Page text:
When it was clear that Timothy Geithner wanted out, and that the President needed a new Treasury Secretary, a grass roots petition campaign called on the President to name Princeton University Professor and Nobel Prize winning economist Paul Krugman – also a New York Times op-ed writer – to the job.
The respected African American actor Danny Glover added a celebrity to the mix as the liberal advocacy group MoveOn began reaching out to the grassroots for support for Krugman, clearly a voice of distinction and economic populism.
Many among the Obama Camp followers believed that the second term gave the President a chance to act more in the spirit of Franklin Roosevelt than George Bush.
Obama's choice of mainstream economist Larry Summers and the banker Geithner as key economic advisors has been a wedge issue between the liberal base that backed the President and the White House, but in the end, the danger of an economic collapse led many on the left to turn a blind eye to the Administration's unwillingness to prosecute financial crimes by financiers in high places.
Convinced that a Romney victory would be worse for the economy and the country, Democratic voters turned the 2012 election into a referendum on a resurgent right.
Obama's re-election convinced many that there was an opening to push the Administration in a more progressive direction, even if Paul Krugman sees himself as a liberal, not a leftist.
But there was no traction for any more aggressive turn toward economic populism. Still rooted in a cautious centrism, Obama reached into his own inner circle to replace Geithner. His pick is a backrooom numbers man, his budget director and chief of staff, Jack Lew was undoubtedly initially considered a safe choice.
The New York Times calls him a Wall Street "outsider". Other media outlets poke fun at his strange signature of interconnected circles that they think will look funny on a dollar bill if he gets the job with his name on our money.
The Atlantic tries to portray him as some kind of independent, "aligned with a class warrior image that Obama adopted during the election campaign".
As we know, Obama is a man of many images, many of them contradictory. And Lew, whatever the image they want to sell to Party activists is "a firm supporter of the 1 percent", as writer David Graham acknowledges:
Don't take his liberalism to mean that Lew is a wild-eyed socialist though. In fact, he's a former banker. In 2008, he served as chief operating officer of Citigroup Alternative Investments, a division of the Wall Street behemoth. That group was involved in controversial practices like proprietary trading, and was involved in shorting the housing market as the economy lurched toward collapse. Perhaps in keeping with his resume, Lew has rejected the view of many fellow liberals who argue that deregulation of the financial sector contributed to the crash, saying, "[I don't] personally know the extent to which deregulation drove it, but I don't believe that deregulation was the proximate cause." Expect to hear muffled howls of unhappiness from the left, which will be glad to see Geithner go but upset at Lew's positions.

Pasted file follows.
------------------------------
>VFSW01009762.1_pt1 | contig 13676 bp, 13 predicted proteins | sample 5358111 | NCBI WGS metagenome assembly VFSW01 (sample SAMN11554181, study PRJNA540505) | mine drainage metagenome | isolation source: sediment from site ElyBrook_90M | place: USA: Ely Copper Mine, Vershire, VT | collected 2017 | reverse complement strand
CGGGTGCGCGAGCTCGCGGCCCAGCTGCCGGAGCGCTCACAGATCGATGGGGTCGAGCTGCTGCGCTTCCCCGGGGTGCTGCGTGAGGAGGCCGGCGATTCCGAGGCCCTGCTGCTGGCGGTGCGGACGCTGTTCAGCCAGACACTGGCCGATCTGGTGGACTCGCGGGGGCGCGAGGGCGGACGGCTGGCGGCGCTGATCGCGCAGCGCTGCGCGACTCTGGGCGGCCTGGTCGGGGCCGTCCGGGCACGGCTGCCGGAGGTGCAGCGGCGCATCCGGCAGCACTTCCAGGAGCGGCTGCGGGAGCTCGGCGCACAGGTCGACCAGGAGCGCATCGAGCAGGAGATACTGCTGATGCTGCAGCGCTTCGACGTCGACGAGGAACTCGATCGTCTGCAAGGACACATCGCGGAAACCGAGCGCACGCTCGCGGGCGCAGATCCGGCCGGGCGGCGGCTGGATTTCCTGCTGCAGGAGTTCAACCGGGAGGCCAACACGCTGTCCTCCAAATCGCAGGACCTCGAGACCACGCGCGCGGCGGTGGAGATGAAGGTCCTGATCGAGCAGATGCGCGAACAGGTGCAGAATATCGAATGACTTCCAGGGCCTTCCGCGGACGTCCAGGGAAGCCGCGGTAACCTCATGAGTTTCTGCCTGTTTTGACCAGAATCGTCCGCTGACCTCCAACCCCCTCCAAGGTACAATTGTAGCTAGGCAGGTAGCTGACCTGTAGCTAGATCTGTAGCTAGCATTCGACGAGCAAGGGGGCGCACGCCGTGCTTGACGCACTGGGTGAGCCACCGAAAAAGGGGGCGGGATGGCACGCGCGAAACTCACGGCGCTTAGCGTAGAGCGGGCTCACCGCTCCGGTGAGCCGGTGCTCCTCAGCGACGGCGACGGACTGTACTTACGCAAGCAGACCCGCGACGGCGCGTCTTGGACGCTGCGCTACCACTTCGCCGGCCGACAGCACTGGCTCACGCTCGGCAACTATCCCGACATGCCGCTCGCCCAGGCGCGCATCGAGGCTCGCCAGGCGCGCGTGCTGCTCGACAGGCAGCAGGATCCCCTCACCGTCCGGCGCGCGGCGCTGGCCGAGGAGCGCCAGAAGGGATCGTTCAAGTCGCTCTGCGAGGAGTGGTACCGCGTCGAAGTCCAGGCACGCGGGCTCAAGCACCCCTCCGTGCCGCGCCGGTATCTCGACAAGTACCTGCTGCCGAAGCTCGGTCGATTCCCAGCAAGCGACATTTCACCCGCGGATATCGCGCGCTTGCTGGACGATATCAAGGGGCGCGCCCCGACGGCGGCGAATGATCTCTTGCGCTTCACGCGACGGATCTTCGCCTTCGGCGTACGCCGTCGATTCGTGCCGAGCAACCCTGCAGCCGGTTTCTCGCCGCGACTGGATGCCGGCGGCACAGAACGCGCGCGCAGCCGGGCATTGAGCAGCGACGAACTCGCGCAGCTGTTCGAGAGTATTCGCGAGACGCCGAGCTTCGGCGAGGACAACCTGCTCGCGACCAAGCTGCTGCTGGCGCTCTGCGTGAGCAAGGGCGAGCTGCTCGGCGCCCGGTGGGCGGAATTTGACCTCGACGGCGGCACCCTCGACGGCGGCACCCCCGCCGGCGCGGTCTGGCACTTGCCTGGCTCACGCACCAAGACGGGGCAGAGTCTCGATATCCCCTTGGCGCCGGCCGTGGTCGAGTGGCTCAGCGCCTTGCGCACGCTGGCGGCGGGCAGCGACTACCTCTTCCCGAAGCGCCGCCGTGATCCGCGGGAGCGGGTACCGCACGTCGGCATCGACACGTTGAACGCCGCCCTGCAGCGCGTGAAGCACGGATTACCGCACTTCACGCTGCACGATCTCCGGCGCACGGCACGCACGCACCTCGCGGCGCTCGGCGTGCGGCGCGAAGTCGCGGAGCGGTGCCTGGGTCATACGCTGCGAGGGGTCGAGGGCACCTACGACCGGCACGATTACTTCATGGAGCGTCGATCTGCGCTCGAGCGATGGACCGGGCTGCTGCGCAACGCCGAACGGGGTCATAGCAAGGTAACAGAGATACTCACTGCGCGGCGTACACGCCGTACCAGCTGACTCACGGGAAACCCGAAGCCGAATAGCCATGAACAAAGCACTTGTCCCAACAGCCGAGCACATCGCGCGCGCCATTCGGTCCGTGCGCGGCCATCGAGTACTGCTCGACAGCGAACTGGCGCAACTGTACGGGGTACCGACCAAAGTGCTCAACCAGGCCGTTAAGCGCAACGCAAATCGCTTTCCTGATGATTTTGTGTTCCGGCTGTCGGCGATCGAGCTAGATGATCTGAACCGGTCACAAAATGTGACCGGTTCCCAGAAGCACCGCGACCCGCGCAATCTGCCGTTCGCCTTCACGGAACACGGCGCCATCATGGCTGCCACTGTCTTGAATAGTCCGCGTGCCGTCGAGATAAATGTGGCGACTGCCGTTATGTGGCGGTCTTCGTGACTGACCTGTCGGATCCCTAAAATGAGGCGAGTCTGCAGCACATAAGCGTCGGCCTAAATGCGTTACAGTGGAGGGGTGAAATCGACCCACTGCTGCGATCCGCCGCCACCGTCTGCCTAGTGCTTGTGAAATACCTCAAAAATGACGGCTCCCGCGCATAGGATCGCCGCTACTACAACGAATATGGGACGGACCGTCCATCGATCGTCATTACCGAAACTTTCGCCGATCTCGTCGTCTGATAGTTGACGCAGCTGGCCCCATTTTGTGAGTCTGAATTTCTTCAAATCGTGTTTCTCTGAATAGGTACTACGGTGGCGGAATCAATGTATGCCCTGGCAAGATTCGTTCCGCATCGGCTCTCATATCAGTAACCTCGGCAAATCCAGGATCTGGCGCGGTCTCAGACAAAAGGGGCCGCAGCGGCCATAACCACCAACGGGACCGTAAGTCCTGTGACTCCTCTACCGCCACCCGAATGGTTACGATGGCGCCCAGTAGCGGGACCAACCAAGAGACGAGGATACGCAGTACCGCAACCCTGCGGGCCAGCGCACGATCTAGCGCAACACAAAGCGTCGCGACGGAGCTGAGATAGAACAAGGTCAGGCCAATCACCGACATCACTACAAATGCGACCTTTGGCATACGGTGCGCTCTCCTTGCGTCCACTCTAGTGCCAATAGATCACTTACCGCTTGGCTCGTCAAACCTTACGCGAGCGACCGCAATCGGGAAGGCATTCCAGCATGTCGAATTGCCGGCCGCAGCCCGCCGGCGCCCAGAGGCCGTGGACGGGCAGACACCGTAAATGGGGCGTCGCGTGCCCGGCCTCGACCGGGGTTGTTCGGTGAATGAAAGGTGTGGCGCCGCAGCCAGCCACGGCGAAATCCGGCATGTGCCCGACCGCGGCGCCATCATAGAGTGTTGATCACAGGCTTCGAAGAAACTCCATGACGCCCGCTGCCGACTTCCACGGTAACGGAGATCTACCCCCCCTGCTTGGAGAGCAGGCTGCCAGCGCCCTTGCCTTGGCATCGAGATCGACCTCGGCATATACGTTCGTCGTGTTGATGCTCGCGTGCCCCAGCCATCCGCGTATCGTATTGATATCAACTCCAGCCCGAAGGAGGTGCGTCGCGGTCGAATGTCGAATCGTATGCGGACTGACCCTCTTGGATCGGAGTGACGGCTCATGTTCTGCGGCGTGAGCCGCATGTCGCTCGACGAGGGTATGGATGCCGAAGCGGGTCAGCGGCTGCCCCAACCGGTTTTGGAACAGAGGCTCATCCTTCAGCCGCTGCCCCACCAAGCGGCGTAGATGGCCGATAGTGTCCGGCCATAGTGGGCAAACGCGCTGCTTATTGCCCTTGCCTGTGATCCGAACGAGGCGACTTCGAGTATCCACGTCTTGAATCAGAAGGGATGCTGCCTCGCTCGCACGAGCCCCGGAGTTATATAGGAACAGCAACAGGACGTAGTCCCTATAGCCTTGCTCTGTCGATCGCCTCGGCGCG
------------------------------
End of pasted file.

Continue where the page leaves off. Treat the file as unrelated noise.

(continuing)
This is why the most progressive member of the Senate, Vermont's Bernie Sanders, was the first out of the box to say he won't support him:
As a supporter of the president, I remain extremely concerned that virtually all of his key economic advisers have come from Wall Street. In my view, we need a treasury secretary who is prepared to stand up to corporate America and their powerful lobbyists and fight for policies that protect the working families in our country. I do not believe Mr Lew is that person.
We don't need a treasury secretary who thinks that Wall Street deregulation was not responsible for the financial crisis. We need a treasury secretary who will work hard to break up too-big-to-fail financial institutions so that Wall Street cannot cause another massive financial crisis.
And so, here we go again with a nominee mired in internal party battles, especially at a time when many Democrats fear that the next "grand bargain" or major compromise will lead to cutbacks in entitlement benefits and social security.
Lew is unlikely to stand up to the President. He has had successes working with Republicans and reportedly earning their trust. He may have started in politics opposing the Vietnam War, but he is now spoken of as a pragmatist who will rationalise Obama's more conservative predelictions, not challenge them.
None of this seems to matter to some leading Republicans. They dislike Lew because they hate Obama and want to put an obstacle in the path of his nominees.
Said leading Republican Jeff Sessions, "Jack Lew must never be secretary of treasury." He promised to fight the nomination because of comments that Lew made two years ago claiming that Obama's budget plans would not raise the debt. Sessions called those comments "outrageous and false".
Given the deep partisan divide in Congress, ideologues there prefer paralysis to analysis.
The more things change, the more they remain the same.